Plant of the Week
Yerba Santa (Eriodictyon sp. Benth.)
By Forest Jay Gauna, Modoc National Forest
Yerba santa is Spanish for “holy weed” or “holy herb.” The three most commonly seen and used species are E. californicum, E. trichocalyx, and E. angustifolium, for northern, southwestern, and eastern California respectively. This genus belongs in the Hydrophyllaceae, or Waterleaf family: this family is known for its beautiful flowers (exempli gratia, baby blue-eyes and fivespot). With taxonomic changes, this family may soon be subsumed into the Boraginaceae, or Borage family, another family well known for colorful flower displays: forget-me-nots, bluebells, and Cryptantha belong to this family. Other species of this genus (E. altissimum and E. capitatum) are protected rare species.
Eriodictyon is a Greek compound word meaning “woolly net,” referring to the fuzzy underside of the leaves. The leaves are tough and leathery, simple, long (3 to 4 inches), and slender (lanceolate), often sticky with resin, with alternate arrangement along the stem. The flowers are white to lavender or purple, and shaped somewhat like little trumpets. The plant itself is about 3 to 4 feet tall. It has been recommended as a landscape plant in appropriate areas, especially in areas suffering from erosion; however, it is competitive and may invade more established gardens.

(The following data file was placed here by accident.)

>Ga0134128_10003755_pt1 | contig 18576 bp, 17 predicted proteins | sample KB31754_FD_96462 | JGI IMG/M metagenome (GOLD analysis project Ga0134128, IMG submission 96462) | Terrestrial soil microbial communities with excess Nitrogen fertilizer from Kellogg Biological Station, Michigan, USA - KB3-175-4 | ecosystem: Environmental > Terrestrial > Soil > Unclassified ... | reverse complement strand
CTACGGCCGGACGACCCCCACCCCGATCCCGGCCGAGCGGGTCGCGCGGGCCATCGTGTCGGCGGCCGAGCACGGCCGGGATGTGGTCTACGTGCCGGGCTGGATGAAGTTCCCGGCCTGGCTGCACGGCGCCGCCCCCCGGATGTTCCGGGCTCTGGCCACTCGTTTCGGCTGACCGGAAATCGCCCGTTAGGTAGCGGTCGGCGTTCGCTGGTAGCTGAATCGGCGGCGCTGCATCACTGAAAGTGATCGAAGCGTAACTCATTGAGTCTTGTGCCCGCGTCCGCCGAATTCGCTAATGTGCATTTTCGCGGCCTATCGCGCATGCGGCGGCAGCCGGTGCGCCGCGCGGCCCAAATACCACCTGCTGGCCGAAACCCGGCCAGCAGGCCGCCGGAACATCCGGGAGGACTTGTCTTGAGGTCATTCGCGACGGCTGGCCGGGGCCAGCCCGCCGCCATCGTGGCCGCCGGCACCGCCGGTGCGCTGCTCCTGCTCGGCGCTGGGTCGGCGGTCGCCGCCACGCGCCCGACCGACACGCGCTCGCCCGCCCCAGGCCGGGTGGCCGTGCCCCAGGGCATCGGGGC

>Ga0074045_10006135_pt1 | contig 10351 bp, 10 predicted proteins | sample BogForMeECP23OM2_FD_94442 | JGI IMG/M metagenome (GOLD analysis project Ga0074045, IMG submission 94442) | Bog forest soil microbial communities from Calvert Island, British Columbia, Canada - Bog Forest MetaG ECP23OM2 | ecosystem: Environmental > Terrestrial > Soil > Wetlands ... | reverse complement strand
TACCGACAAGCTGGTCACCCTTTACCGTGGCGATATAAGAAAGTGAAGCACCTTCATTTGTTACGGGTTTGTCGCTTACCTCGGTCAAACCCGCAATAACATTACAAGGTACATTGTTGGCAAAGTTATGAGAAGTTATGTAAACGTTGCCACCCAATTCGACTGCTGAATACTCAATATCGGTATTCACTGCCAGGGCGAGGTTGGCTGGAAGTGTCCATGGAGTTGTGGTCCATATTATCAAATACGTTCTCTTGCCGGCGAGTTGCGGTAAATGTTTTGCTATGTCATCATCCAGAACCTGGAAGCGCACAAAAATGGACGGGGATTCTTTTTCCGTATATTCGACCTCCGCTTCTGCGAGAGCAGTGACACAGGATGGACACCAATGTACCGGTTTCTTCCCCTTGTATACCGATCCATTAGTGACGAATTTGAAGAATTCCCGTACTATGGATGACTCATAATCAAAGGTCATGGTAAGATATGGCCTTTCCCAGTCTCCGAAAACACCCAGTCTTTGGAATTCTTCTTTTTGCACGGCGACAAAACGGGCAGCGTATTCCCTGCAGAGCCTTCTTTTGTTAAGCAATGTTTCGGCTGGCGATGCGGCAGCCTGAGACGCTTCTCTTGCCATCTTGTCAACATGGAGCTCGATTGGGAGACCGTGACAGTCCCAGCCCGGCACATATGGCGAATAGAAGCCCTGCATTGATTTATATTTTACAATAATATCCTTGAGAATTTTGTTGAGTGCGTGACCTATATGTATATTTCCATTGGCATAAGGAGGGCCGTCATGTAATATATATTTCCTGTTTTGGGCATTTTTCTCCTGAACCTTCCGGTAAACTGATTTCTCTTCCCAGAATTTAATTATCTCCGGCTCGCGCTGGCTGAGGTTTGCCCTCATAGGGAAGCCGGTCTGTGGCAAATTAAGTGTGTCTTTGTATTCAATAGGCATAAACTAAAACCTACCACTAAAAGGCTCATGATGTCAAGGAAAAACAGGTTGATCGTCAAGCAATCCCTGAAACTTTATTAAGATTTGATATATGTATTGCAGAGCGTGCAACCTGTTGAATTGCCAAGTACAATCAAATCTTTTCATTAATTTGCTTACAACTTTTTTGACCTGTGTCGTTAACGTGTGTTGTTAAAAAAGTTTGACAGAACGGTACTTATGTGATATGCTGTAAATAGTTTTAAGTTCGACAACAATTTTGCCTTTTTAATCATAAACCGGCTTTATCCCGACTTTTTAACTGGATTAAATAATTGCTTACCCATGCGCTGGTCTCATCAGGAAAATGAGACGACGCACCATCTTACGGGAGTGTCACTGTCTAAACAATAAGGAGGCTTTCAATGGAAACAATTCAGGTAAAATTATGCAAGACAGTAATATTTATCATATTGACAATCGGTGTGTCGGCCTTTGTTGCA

The Spanish name applied to this plant comes from its famous use as a potent medicinal herb in native California, and its use was quickly adopted. Today, herbal extracts of Yerba Santa can be found in herbal medicine stores. Native Californians used its leaves in the form of a tea, with which they treated respiratory sicknesses, colds, and stomachaches (as well as simply made a cup of tea). A hot, potent extract can be applied hot to a poison oak rash to quicken healing. A poultice of leaves may be applied to flesh wounds, sore muscles, above bone fractures, and where rheumatism strikes. It was also used as a smoke plant, which was said to help those with asthma. In addition to smoking, the leaves can be chewed upon for pleasure.
Apparently, bees who visit the flowers of this plant “make a deliciously spicy amber honey.”